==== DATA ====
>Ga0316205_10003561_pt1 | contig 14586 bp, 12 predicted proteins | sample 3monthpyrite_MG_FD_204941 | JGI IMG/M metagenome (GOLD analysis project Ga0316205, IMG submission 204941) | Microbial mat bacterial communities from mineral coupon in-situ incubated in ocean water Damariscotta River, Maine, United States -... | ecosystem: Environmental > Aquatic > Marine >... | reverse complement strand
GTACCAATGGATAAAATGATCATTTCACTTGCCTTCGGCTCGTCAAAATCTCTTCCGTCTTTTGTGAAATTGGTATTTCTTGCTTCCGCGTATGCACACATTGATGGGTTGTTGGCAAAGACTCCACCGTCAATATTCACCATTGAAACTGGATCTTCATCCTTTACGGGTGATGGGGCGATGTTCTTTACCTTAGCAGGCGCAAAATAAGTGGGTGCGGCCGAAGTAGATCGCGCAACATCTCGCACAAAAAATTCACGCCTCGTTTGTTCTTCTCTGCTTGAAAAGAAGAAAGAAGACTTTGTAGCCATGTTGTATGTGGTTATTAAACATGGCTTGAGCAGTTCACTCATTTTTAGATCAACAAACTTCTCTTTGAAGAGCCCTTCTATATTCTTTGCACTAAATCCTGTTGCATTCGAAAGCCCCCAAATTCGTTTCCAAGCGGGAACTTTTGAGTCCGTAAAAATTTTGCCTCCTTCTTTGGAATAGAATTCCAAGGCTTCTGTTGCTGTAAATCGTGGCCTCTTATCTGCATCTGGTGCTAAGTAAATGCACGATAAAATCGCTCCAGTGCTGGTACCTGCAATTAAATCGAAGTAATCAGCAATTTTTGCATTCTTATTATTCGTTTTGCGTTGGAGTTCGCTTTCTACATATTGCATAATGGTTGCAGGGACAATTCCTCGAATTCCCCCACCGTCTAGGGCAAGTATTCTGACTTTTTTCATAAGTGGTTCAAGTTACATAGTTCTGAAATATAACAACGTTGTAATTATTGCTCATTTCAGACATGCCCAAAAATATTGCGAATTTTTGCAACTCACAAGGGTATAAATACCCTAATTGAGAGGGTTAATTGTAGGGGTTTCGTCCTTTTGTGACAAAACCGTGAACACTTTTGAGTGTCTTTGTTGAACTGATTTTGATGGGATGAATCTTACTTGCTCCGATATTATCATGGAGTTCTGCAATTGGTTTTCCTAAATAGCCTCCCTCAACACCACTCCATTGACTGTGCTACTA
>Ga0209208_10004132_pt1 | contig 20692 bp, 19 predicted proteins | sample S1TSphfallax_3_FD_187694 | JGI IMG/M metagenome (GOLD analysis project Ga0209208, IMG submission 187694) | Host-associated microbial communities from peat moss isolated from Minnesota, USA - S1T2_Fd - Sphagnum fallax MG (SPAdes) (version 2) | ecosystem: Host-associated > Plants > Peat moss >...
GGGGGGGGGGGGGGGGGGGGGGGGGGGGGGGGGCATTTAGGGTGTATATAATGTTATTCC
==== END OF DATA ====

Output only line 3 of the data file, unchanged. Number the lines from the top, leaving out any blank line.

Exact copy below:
>Ga0209208_10004132_pt1 | contig 20692 bp, 19 predicted proteins | sample S1TSphfallax_3_FD_187694 | JGI IMG/M metagenome (GOLD analysis project Ga0209208, IMG submission 187694) | Host-associated microbial communities from peat moss isolated from Minnesota, USA - S1T2_Fd - Sphagnum fallax MG (SPAdes) (version 2) | ecosystem: Host-associated > Plants > Peat moss >...